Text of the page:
Yoko Ono, left, and her son Sean Lennon visit a fracking site in Franklin Forks, Pa., on Thursday.
MONTROSE, Pa. - Yoko Ono, Sean Lennon and Susan Sarandon spoke out against fracking Thursday during a tour of natural-gas drilling sites in northeastern Pennsylvania, warning about what they view as the danger to air, water and human health.
The celebrities boarded a tour bus in New York City and headed to rural Susquehanna County to see gas wells, compressor stations and other evidence of the Marcellus Shale drilling boom, and to visit with residents who say they have been negatively impacted by drilling.
Ono and her son formed a group called "Artists Against Fracking" to oppose drilling in New York state, where they own a farm and where drilling and hydraulic fracturing have been on hold for several years while officials there develop regulations for the industry. Local anti-drilling activists led Thursday's tour in Pennsylvania, where thousands of wells have been drilled and fracked in recent years.
"We hope that what's happened here will be a lesson for New Yorkers," Lennon said. "I hope that New Yorkers will learn from this and tell Gov. (Andrew) Cuomo that it's not something we have to do."
Ono accused the gas industry of disregarding residents' welfare. "They care about making money," she said.
Drillers use the fracking technique to stimulate oil and gas production. It involves the high-pressure injection of millions of gallons of water, along with sand and chemical additives, deep underground to break apart shale rock and free the gas trapped inside it. The industry and many federal and state officials say fracking is safe when done properly, but environmentalists and some scientists contend the risk of contamination is too great.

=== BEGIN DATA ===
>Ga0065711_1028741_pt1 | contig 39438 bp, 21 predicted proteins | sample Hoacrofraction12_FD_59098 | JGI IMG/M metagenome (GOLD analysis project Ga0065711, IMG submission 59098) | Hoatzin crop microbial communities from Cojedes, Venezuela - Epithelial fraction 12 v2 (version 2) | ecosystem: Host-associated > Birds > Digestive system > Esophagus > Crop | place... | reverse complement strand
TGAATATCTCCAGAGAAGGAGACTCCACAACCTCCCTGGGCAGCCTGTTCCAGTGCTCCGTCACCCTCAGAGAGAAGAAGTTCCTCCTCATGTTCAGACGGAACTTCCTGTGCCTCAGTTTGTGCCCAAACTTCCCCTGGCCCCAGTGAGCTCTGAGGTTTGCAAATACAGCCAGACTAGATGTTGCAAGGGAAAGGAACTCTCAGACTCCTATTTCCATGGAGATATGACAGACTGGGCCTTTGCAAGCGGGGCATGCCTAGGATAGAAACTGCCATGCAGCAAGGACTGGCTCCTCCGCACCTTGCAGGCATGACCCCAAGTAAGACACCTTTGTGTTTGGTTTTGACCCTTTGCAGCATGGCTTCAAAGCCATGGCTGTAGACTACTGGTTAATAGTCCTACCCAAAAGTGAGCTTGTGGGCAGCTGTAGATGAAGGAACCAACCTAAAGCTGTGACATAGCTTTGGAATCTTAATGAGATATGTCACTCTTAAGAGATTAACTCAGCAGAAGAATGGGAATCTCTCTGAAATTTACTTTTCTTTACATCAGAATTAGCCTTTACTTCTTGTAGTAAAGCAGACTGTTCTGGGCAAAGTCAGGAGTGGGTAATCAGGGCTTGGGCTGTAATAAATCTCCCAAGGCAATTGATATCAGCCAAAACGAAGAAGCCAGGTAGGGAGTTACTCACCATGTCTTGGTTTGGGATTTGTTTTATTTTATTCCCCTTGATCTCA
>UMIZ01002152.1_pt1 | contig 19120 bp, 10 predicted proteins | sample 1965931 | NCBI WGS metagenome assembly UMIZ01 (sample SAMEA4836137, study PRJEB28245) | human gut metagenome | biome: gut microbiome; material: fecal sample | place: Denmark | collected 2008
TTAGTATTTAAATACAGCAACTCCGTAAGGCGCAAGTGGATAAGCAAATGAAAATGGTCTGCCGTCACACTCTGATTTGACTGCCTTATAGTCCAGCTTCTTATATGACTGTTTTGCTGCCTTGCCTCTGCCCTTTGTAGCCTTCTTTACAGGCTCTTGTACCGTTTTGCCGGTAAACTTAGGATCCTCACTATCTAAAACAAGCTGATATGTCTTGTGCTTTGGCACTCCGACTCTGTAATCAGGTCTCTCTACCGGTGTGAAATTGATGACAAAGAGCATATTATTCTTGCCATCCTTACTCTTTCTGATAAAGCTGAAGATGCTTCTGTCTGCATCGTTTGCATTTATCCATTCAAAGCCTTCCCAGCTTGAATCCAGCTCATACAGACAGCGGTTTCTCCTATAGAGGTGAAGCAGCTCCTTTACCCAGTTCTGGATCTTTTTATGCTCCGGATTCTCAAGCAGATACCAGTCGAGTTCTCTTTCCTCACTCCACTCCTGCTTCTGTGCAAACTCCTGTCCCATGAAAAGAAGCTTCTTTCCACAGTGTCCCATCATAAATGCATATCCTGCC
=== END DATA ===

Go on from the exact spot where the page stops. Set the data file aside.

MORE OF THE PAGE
The stars met with Matthew and Tammy Manning, who blame the high level of methane in their well water on a natural gas driller, WPX Energy. The driller is paying to deliver replacement water while state environmental officials investigate the cause.
"They say it's safe, but it's not," Matthew Manning told Ono, Lennon and Sarandon.
Schilling's sock is expected to fetch $100,000
PROVIDENCE, R.I. - Former Boston Red Sox pitcher Curt Schilling -- whose video game company collapsed into bankruptcy last year -- is selling the blood-stained sock he wore during the 2004 World Series.
Chris Ivy, director of sports for Texas-based Heritage Auctions, says online bidding begins around Feb. 4. Live bidding will take place Feb. 23.
The sock previously had been on loan to the National Baseball Hall of Fame and Museum. It has been at Heritage's Dallas headquarters for several weeks and will be displayed at the auction house's Manhattan office before it is sold.
Ivy said the sock is expected to fetch at least $100,000, although he described that as a conservative estimate.
Schilling's company, 38 Studios, was lured to Providence, R.I., from Massachusetts with a $75 million loan guarantee in 2010.
Rihanna's collection to debut next month
NEW YORK - Rihanna's collection for British brand River Island is scheduled for its debut next month during London Fashion Week.
Fashion week organizers listed the pop star on its official calendar of fall previews as they sent out registration materials Thursday to the editors, stylists and retailers who cover designer collections.
The 24-year-old's first collection of clothing and accessories will be shown Feb. 16. Items will be available in River Island stores in Great Britain, and in the United States and Japan at Opening Ceremony starting on March 5.
Rihanna said an appearance at fashion week is "a dream come true."
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